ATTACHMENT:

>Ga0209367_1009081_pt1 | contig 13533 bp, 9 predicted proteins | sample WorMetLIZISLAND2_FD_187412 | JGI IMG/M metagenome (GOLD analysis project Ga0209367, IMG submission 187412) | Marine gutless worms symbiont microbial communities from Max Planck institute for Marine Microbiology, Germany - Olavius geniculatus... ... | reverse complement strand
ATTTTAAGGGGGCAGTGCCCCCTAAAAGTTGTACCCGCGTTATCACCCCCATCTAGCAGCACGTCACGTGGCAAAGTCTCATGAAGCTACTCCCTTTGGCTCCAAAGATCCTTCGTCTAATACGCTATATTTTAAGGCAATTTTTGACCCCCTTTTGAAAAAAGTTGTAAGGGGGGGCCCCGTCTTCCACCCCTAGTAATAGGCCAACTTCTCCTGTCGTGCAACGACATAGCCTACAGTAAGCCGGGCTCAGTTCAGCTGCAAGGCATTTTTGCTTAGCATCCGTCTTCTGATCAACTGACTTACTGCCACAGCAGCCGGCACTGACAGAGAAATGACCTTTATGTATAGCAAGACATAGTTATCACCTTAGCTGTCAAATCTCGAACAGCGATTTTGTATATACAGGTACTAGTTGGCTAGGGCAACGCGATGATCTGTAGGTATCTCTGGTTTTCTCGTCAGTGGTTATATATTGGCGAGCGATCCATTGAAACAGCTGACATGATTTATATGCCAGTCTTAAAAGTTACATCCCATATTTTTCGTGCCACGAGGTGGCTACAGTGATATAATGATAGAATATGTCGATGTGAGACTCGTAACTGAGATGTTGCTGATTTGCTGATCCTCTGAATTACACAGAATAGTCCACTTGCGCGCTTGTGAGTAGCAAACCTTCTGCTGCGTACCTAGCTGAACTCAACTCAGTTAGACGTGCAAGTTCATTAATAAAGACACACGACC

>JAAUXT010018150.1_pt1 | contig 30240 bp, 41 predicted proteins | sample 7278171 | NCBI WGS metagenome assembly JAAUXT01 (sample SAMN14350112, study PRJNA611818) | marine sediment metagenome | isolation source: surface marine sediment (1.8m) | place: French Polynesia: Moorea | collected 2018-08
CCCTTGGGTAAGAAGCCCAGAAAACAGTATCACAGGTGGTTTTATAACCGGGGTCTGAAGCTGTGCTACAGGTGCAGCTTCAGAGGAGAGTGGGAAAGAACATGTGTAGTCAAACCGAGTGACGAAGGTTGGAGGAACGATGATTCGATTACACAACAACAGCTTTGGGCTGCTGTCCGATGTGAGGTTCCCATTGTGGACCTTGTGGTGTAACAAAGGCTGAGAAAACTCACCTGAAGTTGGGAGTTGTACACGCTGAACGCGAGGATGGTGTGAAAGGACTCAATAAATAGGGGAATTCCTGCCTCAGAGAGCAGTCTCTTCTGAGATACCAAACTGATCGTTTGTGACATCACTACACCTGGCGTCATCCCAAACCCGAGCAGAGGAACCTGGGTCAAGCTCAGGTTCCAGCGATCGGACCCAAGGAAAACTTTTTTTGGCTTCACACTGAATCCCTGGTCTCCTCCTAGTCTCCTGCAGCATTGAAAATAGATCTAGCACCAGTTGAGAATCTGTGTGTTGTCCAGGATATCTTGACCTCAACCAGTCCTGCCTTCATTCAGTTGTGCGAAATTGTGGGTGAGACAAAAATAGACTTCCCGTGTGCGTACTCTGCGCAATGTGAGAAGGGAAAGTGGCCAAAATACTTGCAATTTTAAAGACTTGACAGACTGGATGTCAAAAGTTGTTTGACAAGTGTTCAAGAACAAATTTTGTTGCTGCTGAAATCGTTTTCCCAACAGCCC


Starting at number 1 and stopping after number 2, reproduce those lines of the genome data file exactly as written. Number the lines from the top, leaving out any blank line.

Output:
>Ga0209367_1009081_pt1 | contig 13533 bp, 9 predicted proteins | sample WorMetLIZISLAND2_FD_187412 | JGI IMG/M metagenome (GOLD analysis project Ga0209367, IMG submission 187412) | Marine gutless worms symbiont microbial communities from Max Planck institute for Marine Microbiology, Germany - Olavius geniculatus... ... | reverse complement strand
ATTTTAAGGGGGCAGTGCCCCCTAAAAGTTGTACCCGCGTTATCACCCCCATCTAGCAGCACGTCACGTGGCAAAGTCTCATGAAGCTACTCCCTTTGGCTCCAAAGATCCTTCGTCTAATACGCTATATTTTAAGGCAATTTTTGACCCCCTTTTGAAAAAAGTTGTAAGGGGGGGCCCCGTCTTCCACCCCTAGTAATAGGCCAACTTCTCCTGTCGTGCAACGACATAGCCTACAGTAAGCCGGGCTCAGTTCAGCTGCAAGGCATTTTTGCTTAGCATCCGTCTTCTGATCAACTGACTTACTGCCACAGCAGCCGGCACTGACAGAGAAATGACCTTTATGTATAGCAAGACATAGTTATCACCTTAGCTGTCAAATCTCGAACAGCGATTTTGTATATACAGGTACTAGTTGGCTAGGGCAACGCGATGATCTGTAGGTATCTCTGGTTTTCTCGTCAGTGGTTATATATTGGCGAGCGATCCATTGAAACAGCTGACATGATTTATATGCCAGTCTTAAAAGTTACATCCCATATTTTTCGTGCCACGAGGTGGCTACAGTGATATAATGATAGAATATGTCGATGTGAGACTCGTAACTGAGATGTTGCTGATTTGCTGATCCTCTGAATTACACAGAATAGTCCACTTGCGCGCTTGTGAGTAGCAAACCTTCTGCTGCGTACCTAGCTGAACTCAACTCAGTTAGACGTGCAAGTTCATTAATAAAGACACACGACC